Although it is impossible to visually see, and perhaps understand, all of the natural complexities that exist within the Madrean Archipelago region, the Cuenca Los Ojos Foundation appreciates all that land preservation can do to protect the character of its expanse. Stretching 200 miles long and 70 miles wide, the Madrean Archipelago is one of the most ecologically diverse and rich landscapes in western North America. And within its expanse is an astonishing collaboration of those who have a deep understanding and passion to preserve its ecological and biological values.
Within this vast territory one can experience many distinct ecological zones and environments; pine forests give way to oak savannahs, mesquite-studded grasslands yield to mixed desert. Hundreds of Wildlife species are indigenous to this area, and many more use it as a migratory corridor.
For decades, biologists have been aware of the devastating affects of poor land management on the rich biological resources found within this landscape. Deep within the Cuenca los Ojos (CLO's) mission is an aspiration to preserve various segments of this region to help the migration of birds and animals moving north and south.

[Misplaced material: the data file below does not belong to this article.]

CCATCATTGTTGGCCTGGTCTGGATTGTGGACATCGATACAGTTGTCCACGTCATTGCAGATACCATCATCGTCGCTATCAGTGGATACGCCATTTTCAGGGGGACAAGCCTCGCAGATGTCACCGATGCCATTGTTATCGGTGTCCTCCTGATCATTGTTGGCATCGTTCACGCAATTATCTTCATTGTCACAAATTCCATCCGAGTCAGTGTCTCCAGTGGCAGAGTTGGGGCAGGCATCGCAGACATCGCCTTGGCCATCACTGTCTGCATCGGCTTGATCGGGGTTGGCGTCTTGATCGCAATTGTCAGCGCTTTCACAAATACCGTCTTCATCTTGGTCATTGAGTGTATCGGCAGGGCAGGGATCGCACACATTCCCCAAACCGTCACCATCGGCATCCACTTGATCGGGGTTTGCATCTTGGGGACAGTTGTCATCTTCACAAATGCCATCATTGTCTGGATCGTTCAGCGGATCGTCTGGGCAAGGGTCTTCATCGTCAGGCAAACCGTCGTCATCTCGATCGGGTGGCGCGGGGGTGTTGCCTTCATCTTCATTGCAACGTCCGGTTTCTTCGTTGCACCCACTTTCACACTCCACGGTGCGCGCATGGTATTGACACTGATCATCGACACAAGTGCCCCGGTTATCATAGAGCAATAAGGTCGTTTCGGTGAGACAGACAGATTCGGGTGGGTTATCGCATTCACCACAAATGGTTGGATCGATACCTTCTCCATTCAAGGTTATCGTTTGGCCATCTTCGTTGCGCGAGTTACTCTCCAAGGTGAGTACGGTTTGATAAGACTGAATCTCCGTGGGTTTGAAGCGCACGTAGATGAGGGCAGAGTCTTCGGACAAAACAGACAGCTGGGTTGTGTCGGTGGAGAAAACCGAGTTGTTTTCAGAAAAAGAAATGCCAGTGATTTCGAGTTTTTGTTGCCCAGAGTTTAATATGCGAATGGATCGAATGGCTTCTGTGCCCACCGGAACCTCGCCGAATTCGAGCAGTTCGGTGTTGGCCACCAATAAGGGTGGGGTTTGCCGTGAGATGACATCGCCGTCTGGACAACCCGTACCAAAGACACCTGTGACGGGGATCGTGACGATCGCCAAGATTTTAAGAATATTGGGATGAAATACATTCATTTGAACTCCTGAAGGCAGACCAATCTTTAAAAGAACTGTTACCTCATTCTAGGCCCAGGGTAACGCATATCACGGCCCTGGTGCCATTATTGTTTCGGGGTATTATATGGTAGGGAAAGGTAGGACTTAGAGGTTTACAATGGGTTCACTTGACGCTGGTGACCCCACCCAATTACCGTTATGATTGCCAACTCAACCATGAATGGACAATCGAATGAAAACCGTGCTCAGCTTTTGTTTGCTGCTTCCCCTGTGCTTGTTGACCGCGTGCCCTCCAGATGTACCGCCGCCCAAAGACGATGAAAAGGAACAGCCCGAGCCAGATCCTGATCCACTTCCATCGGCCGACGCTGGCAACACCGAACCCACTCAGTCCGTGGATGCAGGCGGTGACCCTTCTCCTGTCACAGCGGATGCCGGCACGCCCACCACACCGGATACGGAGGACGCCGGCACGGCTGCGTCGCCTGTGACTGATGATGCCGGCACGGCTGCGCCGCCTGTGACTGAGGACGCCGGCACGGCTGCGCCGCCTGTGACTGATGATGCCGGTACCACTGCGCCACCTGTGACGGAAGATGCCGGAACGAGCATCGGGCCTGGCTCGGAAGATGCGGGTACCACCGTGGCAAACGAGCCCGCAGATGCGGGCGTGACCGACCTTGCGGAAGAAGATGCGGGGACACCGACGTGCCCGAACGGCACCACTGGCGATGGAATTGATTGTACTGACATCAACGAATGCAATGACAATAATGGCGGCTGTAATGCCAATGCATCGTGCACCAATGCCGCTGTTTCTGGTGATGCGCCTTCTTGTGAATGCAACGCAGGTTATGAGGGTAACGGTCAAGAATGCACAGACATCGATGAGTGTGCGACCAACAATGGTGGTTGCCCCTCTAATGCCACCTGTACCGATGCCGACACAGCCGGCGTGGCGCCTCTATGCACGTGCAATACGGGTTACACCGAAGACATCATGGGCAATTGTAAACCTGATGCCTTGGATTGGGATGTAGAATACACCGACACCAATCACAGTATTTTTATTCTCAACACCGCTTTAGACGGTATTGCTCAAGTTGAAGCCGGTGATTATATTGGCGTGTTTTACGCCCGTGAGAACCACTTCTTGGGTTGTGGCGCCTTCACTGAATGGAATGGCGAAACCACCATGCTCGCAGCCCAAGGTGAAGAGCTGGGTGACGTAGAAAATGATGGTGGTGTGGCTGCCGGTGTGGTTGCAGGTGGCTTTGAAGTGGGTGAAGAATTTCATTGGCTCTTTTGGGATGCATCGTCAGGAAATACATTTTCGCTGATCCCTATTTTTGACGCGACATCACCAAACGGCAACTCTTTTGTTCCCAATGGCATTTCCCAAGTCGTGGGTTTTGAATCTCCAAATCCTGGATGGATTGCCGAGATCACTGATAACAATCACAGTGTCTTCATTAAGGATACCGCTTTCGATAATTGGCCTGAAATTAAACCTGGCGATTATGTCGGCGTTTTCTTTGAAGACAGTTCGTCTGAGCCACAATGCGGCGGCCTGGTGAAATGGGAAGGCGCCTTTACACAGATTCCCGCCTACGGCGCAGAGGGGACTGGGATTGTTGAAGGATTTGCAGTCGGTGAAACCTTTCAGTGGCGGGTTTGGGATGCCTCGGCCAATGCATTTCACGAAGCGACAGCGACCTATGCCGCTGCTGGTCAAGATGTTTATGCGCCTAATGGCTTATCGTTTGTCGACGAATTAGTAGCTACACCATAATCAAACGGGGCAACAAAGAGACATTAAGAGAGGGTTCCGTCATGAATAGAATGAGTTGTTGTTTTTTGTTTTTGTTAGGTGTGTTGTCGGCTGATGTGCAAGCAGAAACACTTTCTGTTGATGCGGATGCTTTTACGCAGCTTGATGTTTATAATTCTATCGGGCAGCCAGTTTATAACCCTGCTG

Through astonishing collaborations, more than a million acres have been protected in the border region through the efforts of CLO, the Malpai Borderlands Group, and the Animas Foundation. Supporting these efforts are the US Fish and Wildlife Service and the US Forest Service who manage sizable areas which are now rich in habitat and natural resources.
To the south and east, the Nature Conservancy and Pronatura Noreste have protected the important Chihuahuan Desert habitat. To the south, Naturalia and the Northern Jaguar Project have preserved vast areas that are a vital breeding ground for the jaguar.
These efforts to foster biological diversity and protect the character of the Madrean Archipelago region are just the beginning of CLO's land preservation efforts. Through partnerships and perseverance, CLO continues to re-establish global ecosystems in their natural range and to maintain viable populations of all native species within those environments.